note that recreating a complex biology requires a
multifunctional design strategy that accounts for cell trap-
ping, culturing, and administration of compounds (e.g. nano-
materials, pharmaceuticals) as well as the application of phys-
iological cues.
Since physiological cues can range from
defined fluid shear forces to mechanical stretching and bend-
ing to biochemical and electrical stimulation as well as spatial
orientation of cells,
higher level system architectures are
involved to operate these microfluidic cell culture systems. To
accommodate the added functionality membrane-integrated
microfluidic cell culture systems have been recently intro-
duced to integrate fluid handling using valves and micro-
pumps and to separate cell cultures using integrated
4542 |Lab Chip,2015,15,45424554 This journal is © The Royal Society of Chemistry 2015
BioSensor Technologies, AIT Austrian Institute of Technology GmbH,
Muthgasse 11, 1190 Vienna, Austria.
E-mail:; Web:
Electronic supplementary information (ESI) available. See DOI: 10.1039/
Both authors contributed equally to the manuscript.
Lab Chip,2015,15,45424554 | 4543This journal is © The Royal Society of Chemistry 2015
Despite the benefits of using membrane-
integrated microfluidic cell culture systems,
to date auto-
mation, integration, miniaturization and assay parallelisation
of multi-layered, membrane-integrated devices is still in its
To foster the development of next generation advanced
in vitro cell culture systems simple and reliable fabrication
methods that allow rapid prototyping of multi-layered,
membrane-integrated microfluidic devices need first to be
In general, microdevice fabrication involves a
variety of methods including etching, micromachining,
photolithography and e-beam lithography, hot embossing,
molding, and laser photo-ablation as well as more recently
developed 3D printing techniques.
While the choice of
fabrication method is guided by multiple factors including
available infrastructure, fabrication throughput and costs per
device, the desired feature resolution, precision and material
is selected by biocompatibility and size requirements of the
biology under investigation. Initially, microfabrication
focused on glass, silicon and hybrid devices since the tech-
niques applied originated from the semi-conductor industry
and material properties were convenient especially for cell
culture and analysis applications.
More recently, replica
molding has been introduced as an attractive alternative that
can be applied to many biocompatible materials including
polyIJdimethylsiloxane) (PDMS), hydrogels, thermoset compos-
ites and thermoplastics.
Replica molding techniques can
also be used for scale-up production and high-throughput
fabrication using hot embossing and injection molding of
various polymers including polymethylmethacrylate (PMMA),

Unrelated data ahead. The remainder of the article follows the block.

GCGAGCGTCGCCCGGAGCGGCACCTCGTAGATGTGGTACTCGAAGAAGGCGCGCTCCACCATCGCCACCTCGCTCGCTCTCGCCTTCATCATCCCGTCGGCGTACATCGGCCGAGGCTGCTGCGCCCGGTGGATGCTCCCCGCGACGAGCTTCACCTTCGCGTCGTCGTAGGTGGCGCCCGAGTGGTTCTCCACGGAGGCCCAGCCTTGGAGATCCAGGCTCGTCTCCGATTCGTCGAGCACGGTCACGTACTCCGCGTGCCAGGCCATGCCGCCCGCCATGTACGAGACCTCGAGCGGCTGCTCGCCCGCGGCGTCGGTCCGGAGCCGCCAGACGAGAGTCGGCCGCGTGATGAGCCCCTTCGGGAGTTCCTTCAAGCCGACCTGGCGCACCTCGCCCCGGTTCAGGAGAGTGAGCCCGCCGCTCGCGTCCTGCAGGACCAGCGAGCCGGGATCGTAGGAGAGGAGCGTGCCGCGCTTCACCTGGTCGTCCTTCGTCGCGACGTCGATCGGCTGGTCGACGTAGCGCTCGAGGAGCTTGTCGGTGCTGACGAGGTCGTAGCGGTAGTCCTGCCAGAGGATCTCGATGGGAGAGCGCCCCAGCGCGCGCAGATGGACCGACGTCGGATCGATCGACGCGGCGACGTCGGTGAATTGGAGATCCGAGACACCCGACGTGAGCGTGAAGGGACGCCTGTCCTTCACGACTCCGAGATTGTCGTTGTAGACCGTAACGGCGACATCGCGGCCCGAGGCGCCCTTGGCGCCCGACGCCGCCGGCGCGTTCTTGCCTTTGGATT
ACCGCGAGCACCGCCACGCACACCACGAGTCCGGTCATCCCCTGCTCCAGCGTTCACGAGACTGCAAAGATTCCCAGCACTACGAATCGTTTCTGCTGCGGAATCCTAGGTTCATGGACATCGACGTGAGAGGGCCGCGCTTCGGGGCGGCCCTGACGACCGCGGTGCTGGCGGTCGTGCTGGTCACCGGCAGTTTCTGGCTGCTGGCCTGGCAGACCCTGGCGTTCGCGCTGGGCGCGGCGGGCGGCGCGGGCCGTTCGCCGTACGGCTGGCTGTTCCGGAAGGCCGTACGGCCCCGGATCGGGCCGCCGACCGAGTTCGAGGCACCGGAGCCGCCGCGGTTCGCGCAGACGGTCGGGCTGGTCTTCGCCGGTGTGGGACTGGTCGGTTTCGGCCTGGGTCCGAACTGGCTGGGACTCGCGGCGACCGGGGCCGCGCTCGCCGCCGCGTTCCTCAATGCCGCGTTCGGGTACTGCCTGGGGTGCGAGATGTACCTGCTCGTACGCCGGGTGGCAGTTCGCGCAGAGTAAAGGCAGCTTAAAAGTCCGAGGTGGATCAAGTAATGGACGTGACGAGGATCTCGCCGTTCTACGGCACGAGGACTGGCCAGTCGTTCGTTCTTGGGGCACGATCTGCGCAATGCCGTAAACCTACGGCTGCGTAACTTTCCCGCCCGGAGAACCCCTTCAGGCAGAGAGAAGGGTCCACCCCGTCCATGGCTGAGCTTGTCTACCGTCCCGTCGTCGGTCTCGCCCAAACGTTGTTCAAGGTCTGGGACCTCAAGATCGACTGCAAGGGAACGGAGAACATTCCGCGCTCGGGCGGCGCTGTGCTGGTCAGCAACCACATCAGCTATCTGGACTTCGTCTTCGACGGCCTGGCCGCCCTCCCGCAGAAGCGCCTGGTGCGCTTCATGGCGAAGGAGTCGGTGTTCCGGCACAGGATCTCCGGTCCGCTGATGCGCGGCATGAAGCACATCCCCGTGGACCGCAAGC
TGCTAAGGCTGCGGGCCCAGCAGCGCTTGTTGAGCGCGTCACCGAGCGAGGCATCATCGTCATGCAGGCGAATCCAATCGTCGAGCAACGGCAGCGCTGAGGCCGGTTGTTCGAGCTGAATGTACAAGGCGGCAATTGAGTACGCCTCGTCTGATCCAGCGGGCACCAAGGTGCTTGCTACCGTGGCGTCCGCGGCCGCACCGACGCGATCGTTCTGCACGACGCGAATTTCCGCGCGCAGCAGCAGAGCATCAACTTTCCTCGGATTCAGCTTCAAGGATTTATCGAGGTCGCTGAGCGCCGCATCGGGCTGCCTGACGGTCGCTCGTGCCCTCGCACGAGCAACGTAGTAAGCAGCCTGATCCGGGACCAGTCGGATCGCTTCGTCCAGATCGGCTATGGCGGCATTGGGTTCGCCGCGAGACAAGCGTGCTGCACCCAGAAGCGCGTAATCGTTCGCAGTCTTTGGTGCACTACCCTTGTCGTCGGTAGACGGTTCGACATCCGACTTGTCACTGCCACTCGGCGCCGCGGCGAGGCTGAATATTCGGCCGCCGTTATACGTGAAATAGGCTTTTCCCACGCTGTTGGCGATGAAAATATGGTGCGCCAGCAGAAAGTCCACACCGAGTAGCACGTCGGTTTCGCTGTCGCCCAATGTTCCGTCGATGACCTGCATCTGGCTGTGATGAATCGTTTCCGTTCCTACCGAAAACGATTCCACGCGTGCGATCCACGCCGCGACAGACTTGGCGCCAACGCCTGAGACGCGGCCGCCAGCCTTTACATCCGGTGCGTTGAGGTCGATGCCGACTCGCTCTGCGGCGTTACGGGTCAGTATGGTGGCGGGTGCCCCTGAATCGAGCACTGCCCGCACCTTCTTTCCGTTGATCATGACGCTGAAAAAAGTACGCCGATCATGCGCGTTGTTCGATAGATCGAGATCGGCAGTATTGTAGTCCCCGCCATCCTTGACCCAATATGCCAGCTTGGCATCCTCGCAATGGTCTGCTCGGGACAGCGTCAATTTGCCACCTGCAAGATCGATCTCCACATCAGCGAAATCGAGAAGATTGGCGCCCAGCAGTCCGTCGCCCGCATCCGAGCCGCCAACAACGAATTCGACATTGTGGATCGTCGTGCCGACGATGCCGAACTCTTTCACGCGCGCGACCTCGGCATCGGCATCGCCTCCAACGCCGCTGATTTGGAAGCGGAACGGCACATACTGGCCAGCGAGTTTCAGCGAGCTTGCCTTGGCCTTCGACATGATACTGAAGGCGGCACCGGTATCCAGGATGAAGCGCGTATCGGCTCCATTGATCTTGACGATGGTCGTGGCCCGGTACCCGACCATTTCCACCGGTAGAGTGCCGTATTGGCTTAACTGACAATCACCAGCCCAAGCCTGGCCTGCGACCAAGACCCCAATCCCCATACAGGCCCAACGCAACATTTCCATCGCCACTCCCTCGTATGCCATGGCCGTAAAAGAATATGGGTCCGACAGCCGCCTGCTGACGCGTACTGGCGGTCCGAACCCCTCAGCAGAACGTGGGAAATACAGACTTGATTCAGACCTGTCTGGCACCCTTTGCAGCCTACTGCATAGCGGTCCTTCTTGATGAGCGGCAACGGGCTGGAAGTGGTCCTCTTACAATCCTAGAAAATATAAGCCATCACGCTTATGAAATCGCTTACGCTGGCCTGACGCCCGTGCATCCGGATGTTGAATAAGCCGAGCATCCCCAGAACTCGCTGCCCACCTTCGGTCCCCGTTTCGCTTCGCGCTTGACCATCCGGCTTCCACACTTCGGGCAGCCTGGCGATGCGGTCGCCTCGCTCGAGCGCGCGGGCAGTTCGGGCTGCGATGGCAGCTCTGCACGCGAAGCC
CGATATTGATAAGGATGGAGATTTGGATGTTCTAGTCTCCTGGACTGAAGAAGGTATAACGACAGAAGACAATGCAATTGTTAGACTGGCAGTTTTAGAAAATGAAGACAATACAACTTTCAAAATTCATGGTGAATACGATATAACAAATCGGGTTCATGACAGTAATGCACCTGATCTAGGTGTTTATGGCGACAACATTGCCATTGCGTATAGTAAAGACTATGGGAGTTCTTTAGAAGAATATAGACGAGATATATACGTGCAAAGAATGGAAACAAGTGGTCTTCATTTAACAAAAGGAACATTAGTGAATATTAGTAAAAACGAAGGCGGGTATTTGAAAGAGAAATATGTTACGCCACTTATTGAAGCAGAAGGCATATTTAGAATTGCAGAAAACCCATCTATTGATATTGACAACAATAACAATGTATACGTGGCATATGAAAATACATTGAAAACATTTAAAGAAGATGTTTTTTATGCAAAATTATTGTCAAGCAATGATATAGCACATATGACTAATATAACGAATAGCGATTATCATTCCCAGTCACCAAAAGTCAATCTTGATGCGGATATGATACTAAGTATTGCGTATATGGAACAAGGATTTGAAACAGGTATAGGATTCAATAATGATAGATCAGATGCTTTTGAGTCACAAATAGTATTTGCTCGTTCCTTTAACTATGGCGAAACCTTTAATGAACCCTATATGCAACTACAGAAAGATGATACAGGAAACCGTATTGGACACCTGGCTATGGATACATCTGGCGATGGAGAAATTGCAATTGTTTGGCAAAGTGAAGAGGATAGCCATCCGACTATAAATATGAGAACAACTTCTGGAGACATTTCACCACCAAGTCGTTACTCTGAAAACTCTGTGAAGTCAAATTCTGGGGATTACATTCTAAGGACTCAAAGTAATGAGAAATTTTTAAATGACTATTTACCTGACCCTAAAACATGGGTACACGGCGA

polycarbonate (PC), cyclic olefin copolymer (COC), polysty-
rene (PS), and polyethyleneterephthalate (PET).
these, replica molding of PDMS, also called soft lithography,
is most frequently used by scientists to rapidly fabricate
membrane-integrated microfluidic cell culture systems at
low costs.
An important aspect concerning the inte-
gration of membranes between two microchannels is
sealing, which can be readily accomplished with PDMS by
pressure (reversible bonding) using van der Waals interac-
tion and by plasma activation or chemical bonding using a
solid-to-solid interfacial poly-addition reaction.
back-end processing techniques are based on gluingproce-
dures to integrate membranes (e.g. polycarbonate, polyester,
PDMS) within three-dimensional PDMS and PDMS-hybrid
devices for application as degassers, actuators and cell cul-
ture devices. Despite the apparent advantages of low cost fab-
rication, simple bonding procedures, high gas permeability,
and good optical properties,
PDMS comes with several
limitations including high compliance resulting in channel
deformation, high water-vapour permeability leading to bub-
ble propagation and osmolality shift, and high permeability
for small hydrophobic molecules as well as the presence of
uncured PDMS oligomers affecting cellular physiology and
To overcome the limiting material properties of PDMS, we
have investigated an alternative thermoset plastic that can be
readily used to rapidly fabricate microdevices containing inte-
grated actuators such as valves, pumps and degassers as well
as multi-layered, membrane-integrated cell-on-a-chip and
organ-on-a-chip devices. The main strength of the photosensi-
tive thermoset OSTEMER is the versatile and robust bonding
ability combined with well-established soft lithography pro-
cessing methods.
Although similar to PDMS fabrication
the resulting microdevice consists of a non-elastomeric and
non-gas-permeable material with excellent chemical resis-
For instance, the OSTEMER precursor contains three
structure giving components (e.g. allyl, thiol and epoxy mono-
mers) and two initiators and is polymerized in a two-step pro-
cess. The first curing step is initiated by UV light which trig-
gers the polymerization reaction between allylthiol
monomers. Due to its off-stoichiometric ratio of thiol over
allyl groups, an excess of reactive thiol groups, along with
unreacted free epoxy monomers, is present in the bulk mate-
rial and the surfaces, which are needed for follow-on assem-